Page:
In his Duino Elegies, Rainer Maria Rilke suggests that animals enjoy direct access to a realm of being—the open—concealed from humans by the workings of consciousness and self-consciousness. In his own reading of Rilke, Martin Heidegger reclaims the open as the proper domain of human existence but suggests that human life remains haunted by vestiges of an animal-like relation to its surroundings. Walter Benjamin, in turn, was to show that such vestiges—what Eric Santner calls the creaturely—have a biopolitical aspect: they are linked to the processes that inscribe life in the realm of power and authority.
Santner traces this theme of creaturely life from its poetic and philosophical beginnings in the first half of the twentieth century to the writings of the enigmatic German novelist W. G. Sebald. Sebald’s entire oeuvre, Santner argues, can be seen as an archive of creaturely life. For Sebald, the work on such an archive was inseparable from his understanding of what it means to engage ethically with another person’s history and pain, an engagement that transforms us from indifferent individuals into neighbors.
An indispensable book for students of Sebald, On Creaturely Life is also a significant contribution to critical theory.
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Eric L. Santner is the Philip and Ida Romberg Professor in Modern Germanic Studies, professor of Germanic studies, and a member of the Center for Jewish Studies at the University of Chicago. He is the author of several books, most recently On Creaturely Life: Rilke, Benjamin, Sebald, also published by the University of Chicago Press.Review:
"Santner has many interesting things to say, and works ingeniously to bring this broad range of interests under the single umbrella of the 'creaturely'. . . . A challenging but rewarding attempt to explore the intersection between aesthetic and ethico-political strategies in both Sebald and twentieth-century thought in general." (Ben Hutchinson MLR)
On Creaturely Life will likely be read by those who have read Agamben's Homo Sacer and The State of Exception. . . . But I would argue, however, that Santner's book invites a much wider readership. The concerns of the creature presented here open onto other areas of interest, including the extensive and diverse writings on 'animality' and contemporary philosophy's engagement with religion . . . as well as the ways in which contemporary art engages the life sciences." (Eugene Thacker Leonardo)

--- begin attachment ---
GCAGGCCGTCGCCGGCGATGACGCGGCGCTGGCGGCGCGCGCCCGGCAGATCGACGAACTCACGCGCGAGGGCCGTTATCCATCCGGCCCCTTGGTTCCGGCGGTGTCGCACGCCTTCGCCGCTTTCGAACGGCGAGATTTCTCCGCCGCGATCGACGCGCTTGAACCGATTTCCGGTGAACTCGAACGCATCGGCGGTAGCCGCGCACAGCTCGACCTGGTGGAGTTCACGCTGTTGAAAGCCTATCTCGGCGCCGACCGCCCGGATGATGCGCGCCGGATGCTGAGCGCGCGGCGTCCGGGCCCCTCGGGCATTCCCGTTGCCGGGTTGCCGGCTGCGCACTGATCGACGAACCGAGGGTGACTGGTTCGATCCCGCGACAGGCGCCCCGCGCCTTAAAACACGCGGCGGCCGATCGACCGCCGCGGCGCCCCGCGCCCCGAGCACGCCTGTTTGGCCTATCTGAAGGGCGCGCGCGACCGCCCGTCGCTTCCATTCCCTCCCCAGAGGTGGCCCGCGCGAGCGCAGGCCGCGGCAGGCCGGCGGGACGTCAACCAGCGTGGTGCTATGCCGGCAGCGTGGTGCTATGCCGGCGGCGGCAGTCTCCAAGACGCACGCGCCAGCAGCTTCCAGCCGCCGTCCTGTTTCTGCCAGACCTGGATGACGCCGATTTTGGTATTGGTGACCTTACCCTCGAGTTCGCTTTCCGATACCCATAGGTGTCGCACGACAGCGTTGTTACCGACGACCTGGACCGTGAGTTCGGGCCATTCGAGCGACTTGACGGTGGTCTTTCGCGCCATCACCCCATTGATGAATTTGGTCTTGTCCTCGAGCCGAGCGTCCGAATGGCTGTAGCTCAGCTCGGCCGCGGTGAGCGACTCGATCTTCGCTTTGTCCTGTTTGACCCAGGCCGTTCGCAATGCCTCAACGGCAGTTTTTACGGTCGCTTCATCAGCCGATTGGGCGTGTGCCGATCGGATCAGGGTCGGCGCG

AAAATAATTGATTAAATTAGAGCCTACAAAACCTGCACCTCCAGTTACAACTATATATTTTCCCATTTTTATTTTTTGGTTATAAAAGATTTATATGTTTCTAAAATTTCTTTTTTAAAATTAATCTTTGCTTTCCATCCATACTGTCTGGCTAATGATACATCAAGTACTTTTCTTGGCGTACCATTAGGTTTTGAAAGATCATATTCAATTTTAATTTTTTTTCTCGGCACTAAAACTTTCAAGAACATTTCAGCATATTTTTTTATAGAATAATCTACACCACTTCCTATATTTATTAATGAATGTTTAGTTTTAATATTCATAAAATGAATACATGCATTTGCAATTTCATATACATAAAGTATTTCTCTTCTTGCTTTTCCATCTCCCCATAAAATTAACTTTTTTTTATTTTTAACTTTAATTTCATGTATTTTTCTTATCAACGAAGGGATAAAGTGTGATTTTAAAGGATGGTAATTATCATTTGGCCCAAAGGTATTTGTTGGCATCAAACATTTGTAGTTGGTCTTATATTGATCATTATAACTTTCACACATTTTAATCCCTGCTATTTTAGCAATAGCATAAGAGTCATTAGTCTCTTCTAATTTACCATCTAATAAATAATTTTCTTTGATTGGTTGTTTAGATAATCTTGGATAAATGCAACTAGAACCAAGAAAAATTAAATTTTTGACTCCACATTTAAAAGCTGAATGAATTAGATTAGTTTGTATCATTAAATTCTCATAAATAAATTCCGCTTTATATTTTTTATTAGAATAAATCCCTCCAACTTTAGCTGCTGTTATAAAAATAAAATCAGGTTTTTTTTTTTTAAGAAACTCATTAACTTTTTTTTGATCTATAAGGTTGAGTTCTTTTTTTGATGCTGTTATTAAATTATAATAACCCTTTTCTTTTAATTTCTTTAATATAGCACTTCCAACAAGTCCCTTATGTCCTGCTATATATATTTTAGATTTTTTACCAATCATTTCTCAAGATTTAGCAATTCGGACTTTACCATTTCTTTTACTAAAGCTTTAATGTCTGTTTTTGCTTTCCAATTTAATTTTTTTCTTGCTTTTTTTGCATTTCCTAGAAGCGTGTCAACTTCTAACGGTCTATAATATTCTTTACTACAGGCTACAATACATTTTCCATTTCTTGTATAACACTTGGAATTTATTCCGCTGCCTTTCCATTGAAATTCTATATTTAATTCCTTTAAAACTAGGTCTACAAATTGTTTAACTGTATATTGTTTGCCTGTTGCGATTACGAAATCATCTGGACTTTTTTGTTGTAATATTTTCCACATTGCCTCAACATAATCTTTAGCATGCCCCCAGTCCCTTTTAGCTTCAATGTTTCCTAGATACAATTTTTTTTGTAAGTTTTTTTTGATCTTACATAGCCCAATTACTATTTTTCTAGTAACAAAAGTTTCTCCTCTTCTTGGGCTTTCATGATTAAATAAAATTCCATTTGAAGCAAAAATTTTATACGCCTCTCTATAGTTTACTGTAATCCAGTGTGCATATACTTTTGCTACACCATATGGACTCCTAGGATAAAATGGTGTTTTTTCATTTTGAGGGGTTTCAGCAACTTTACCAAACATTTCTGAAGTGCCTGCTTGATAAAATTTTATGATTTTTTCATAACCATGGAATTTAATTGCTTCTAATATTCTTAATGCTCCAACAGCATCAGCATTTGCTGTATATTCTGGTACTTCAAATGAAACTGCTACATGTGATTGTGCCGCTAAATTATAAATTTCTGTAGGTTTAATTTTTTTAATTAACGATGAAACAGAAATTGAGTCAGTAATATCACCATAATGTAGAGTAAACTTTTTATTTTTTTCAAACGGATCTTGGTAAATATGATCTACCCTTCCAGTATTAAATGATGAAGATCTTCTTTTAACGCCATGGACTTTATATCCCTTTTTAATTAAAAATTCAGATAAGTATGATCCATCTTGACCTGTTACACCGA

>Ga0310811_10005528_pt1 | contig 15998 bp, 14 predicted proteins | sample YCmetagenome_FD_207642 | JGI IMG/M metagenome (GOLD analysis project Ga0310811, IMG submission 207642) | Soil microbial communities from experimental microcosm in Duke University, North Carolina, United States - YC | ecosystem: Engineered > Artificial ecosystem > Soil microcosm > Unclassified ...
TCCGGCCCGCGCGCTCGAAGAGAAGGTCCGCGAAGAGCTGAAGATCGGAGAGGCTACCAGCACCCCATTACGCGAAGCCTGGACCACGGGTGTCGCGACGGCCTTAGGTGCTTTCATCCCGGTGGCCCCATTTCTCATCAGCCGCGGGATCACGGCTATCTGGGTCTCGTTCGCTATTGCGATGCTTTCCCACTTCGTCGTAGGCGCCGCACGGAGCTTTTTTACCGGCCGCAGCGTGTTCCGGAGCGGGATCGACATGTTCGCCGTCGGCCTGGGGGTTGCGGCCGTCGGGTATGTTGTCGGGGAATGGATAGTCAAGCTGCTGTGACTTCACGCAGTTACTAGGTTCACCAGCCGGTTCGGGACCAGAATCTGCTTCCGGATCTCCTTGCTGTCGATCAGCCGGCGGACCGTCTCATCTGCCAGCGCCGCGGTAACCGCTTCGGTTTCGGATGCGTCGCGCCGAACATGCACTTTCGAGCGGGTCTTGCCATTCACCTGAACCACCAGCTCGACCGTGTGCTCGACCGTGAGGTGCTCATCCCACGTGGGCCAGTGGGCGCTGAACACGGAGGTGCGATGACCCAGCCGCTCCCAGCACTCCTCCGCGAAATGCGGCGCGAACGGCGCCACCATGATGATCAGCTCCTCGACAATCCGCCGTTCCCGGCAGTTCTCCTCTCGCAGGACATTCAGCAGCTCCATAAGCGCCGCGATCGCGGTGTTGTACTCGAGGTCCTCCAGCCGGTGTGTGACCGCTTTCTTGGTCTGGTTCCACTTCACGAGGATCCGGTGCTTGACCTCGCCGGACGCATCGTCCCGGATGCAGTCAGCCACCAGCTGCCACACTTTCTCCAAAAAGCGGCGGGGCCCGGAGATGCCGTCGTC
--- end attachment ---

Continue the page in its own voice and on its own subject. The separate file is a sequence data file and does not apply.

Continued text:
"A sustained meditation on the nature of the 'human,' the relationship between life and the political, and the possibility of ethical relations in a posthuman world in which life finds itself subjected to particular forms of violence in the political domain. As such, it will be indispensable reading for both Sebald scholars and those intrerested in contemporary critical theory." (Markus Zisselsberger German Studies Review)
"An admirable critical accomplishment, [the book] reveals Santner as a master choreographerof ideas central to the tradition of German (not just German-Jewish) modernism." (Richard T. Gray MLQ)
"A critical masterpiece, which conceives of itself as an ethico-political intervention on the scene of contemporary cultural and literary criticism, a scene that is defined by a complex configuration of diverse material. . . . On Creaturely Life steps on this scene with a fascinating configuration of its own, one that draws upon and draws into proximity a number of famous texts from the German-Jewish tradtion of the first half of the 20th century." (Volker Kaiser Monatsheft)
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Book Description University Of Chicago Press, 2006. Hardcover. Book Condition: New. Never used!. Bookseller Inventory # P110226735028
Book Description University Of Chicago Press, 2006. Hardcover. Book Condition: New. Bookseller Inventory # DADAX0226735028